Todays scanning probe microscopy techniques already allow us to poke, prod, push, probe and interact at the atomic level. However, this involves spending hours upon tedious hours of busywork trying to gradually (and semi-randomly) coerce our probes into a vaguely usable form.
Not only does this raise very good concerns about the effect of human bias in analysis, but it massively reduces our ability to experiment reliably. In effect, we build an increasingly unstable house ofcards, then painstakingly rebuild it over and over until we get what we decide is good enough. The limiting factor is not one of precision, but of patience, luck, reliability, and trust.
However, where human stubbornness and conventional computing techniques have failed, machine learning concepts with roots dating back to WW2 can become a key method of asserting our control over the nanoscale. Key to this are neural networks, which, thanks to significant increases in computing power and widespread adoption of free, open source tools such as Python and Tensoflow, have resulted in fundamental improvements toa huge variety of predictive, classication and strategical tasks.
Towards Automated Probe Microscopy
Ultrahigh vacuum (UHV) scanning probe microscopy enables arguably the ultimate control of condensed matter (via single atom manipulation/positioning) and has been associated with some of the most exciting, inspirational, and elegant experimental work in condensed matter science. Unfortunately, it can also be one of the more frustrating techniques used in experimental science, with many fruitless hours spent on attempting to coerce the probe into a structure that yields, retains, and accurately reproduces atomic resolution images. Collectively, vast numbers of researcher person-months in the scanning probe and nanoscience research communities are therefore currently wasted in conditioning STM and AFM tips (during the scanning process) via voltage pulsing, field emission, high bandwidth scanning, high (or low) feedback loop gains, and other "tricks of the trade".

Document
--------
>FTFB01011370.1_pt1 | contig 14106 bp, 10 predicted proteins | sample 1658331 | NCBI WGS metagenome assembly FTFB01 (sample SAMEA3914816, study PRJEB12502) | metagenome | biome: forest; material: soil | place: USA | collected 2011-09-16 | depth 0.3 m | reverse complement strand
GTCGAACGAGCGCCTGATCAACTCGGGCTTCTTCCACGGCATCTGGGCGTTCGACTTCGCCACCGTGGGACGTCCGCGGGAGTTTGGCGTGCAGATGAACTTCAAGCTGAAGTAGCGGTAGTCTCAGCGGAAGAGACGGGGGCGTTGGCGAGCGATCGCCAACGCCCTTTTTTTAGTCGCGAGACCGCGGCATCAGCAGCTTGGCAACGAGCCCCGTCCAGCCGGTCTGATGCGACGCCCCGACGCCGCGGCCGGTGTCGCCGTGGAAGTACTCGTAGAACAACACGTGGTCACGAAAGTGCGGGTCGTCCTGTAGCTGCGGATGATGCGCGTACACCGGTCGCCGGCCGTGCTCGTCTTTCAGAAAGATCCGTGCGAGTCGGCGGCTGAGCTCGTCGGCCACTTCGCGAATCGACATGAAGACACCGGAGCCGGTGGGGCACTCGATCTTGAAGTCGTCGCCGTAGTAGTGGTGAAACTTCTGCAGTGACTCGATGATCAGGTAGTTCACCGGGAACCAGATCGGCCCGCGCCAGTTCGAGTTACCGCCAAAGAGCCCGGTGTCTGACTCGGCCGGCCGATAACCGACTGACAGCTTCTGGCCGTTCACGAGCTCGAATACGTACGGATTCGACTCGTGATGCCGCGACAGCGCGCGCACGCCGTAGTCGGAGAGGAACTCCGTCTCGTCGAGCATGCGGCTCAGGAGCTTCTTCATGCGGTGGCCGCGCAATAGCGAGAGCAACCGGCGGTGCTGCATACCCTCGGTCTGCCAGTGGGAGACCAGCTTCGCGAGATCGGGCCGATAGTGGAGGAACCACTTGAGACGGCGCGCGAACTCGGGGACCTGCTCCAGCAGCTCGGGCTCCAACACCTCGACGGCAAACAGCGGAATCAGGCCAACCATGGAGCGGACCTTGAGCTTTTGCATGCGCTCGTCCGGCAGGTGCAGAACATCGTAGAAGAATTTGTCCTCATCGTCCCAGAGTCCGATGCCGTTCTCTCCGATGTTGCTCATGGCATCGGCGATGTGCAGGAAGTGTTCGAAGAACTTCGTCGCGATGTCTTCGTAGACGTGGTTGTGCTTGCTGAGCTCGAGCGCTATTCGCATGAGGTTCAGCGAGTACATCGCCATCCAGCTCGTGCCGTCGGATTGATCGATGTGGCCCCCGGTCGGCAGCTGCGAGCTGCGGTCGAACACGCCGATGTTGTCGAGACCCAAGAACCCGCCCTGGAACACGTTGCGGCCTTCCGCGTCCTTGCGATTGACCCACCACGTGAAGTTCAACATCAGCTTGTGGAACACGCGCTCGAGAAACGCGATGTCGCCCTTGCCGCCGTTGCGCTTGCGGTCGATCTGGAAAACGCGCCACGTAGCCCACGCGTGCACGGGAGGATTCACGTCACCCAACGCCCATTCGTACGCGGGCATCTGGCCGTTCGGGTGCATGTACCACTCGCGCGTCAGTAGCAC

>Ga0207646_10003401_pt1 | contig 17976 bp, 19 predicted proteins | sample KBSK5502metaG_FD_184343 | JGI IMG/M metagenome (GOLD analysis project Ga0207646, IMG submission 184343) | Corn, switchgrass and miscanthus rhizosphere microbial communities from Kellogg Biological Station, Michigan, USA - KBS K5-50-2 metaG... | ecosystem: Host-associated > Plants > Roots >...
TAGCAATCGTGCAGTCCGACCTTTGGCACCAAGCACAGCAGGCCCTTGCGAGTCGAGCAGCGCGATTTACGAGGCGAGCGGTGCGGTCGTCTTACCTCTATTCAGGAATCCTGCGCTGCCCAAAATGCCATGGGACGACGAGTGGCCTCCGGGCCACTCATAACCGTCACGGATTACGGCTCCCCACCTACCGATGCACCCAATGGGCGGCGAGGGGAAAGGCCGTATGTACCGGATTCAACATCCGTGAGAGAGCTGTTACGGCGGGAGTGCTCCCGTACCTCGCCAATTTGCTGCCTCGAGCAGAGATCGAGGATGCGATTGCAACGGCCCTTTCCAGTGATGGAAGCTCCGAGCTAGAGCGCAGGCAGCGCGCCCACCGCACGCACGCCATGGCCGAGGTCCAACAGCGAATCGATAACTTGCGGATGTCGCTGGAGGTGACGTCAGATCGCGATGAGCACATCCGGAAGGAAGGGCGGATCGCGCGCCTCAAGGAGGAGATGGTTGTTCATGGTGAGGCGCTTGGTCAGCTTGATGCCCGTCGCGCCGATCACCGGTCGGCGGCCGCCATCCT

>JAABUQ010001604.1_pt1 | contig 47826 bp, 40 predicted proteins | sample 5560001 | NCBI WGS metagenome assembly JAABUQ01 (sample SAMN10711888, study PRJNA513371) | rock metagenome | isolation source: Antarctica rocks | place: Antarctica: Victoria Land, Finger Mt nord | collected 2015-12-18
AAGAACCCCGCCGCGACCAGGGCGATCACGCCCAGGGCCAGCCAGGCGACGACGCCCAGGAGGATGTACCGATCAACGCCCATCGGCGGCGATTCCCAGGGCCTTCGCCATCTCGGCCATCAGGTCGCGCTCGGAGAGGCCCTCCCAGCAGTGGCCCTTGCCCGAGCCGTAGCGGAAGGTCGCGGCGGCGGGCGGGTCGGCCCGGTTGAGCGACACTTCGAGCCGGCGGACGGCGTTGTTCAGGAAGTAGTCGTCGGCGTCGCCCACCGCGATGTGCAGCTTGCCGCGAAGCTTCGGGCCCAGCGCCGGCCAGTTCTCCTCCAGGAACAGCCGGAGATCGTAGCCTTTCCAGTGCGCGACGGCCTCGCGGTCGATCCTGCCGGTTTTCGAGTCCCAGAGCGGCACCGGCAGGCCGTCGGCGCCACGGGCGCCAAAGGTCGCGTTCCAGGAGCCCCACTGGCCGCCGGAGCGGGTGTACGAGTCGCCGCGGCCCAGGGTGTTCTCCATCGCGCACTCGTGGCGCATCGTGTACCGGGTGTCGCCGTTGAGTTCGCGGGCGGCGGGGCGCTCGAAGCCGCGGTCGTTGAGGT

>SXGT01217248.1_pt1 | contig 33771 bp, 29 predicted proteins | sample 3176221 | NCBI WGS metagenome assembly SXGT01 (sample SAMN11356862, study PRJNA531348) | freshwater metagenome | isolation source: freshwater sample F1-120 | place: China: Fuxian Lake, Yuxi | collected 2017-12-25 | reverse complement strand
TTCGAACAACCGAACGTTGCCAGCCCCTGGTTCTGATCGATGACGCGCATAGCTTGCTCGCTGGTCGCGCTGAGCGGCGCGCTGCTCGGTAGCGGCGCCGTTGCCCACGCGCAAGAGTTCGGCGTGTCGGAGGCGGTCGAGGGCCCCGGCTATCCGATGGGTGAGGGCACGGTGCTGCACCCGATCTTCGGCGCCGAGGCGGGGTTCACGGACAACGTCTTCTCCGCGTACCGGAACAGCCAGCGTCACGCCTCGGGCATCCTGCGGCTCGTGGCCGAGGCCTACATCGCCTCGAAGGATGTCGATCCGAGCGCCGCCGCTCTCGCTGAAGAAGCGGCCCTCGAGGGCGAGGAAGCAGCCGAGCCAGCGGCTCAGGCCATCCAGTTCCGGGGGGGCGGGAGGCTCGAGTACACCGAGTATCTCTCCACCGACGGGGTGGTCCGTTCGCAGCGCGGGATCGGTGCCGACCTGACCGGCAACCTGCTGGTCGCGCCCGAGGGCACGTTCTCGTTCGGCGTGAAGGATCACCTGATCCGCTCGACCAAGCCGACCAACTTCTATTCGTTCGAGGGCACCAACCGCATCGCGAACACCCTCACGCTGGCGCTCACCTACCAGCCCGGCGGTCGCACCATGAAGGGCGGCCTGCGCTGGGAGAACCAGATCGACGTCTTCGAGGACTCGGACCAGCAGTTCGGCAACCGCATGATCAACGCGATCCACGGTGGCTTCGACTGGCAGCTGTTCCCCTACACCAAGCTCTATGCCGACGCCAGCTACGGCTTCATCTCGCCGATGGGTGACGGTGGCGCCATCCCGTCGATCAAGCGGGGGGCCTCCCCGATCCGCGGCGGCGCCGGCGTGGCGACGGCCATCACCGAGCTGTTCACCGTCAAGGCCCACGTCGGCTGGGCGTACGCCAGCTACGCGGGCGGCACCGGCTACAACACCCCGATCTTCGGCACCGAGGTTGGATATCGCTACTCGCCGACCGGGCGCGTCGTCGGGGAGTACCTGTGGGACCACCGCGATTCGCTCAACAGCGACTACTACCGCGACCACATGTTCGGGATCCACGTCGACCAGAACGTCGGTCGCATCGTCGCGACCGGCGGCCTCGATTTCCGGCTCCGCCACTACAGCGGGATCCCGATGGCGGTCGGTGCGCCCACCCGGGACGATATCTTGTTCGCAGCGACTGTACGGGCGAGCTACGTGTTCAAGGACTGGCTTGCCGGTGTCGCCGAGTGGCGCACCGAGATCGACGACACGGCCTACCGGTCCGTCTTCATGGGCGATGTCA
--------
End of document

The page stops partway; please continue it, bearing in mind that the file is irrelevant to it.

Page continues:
We are developing, through a joint Physics - Computer Science collaborative approach, a "one click" set of algorithms and protocols which will instead automate the optimisation of tip structure (and tip chemistry), representing a radical, and dramatically more efficient, departure from conventional working methods in scanning probe experimentation. This video shows the automatic optimisation of an STM tip to provide atomic resolution of the Si(111)-(7x7) surface, involving no human operator involvement (other than moving the tip to the sample surface).
Since then, we have been working to use convolutional neural networks, and a combination of supervised and unsupervised machine learning to not only automatically assess the specific state of an STM tip in real time, but eventually, and intelligently, coerce the tip into a desired state.
Intelligent File Search
Regardless, once we acquire our data we still have the issue of subjectively processing all ofit; unlike computers, humans cannot perform billions of calculations per second, and worse still are inherently biased, bottlenecking the research process. Machine learning again provides an exciting means to make better use of the abundance of data SPM creates.
Indeed, while one of the greatest advantages of atomic force microscopy (AFM) is its ability to produce huge numbers of scans on avariety of distinct surfaces, the need to manually select data to analyse leads to much of it being under-used at best. We are only beginning to find ways of better using existing data left unanalysed onold hard drives, CDs and even oppy discs. Further, the requirement to manually pre-process data raises uncomfortable questions; at what point could our desire for aesthetic quality of publishable figures cause us to introduce unphysical information?
As such, we have demonstrated that it is possible to use simulated AFM images as automatically labelled training data for a neural network, which then correctly generalises to real AFM scans. We employ an automated,optimised pre-processing routine for real images of specific structures, combining this with a denoising autoencoder to provide effective, automated binarisation of realimages. We then combine these systems to quickly find experimental AFM images sowing specific structure growths in old repositories of data.
When performing SPM techniques on surfaces, we often take multiple spectra to better understand the surface we are looking at. However, tip-apex flaws (especially in the case of poorly understood spectra) can cause confusing, inconsistent and non-linear artefacts, and distinguishing between what information is physically real, what is artefact, and what is noise, is often extremely difficult. This is especially true when considering that we often generate large amounts of spectra.
As such, we aim to use unsupervised clustering techniques such as k-means, in order to automatically distinguish between STM strectra of different molecules and/or tip states.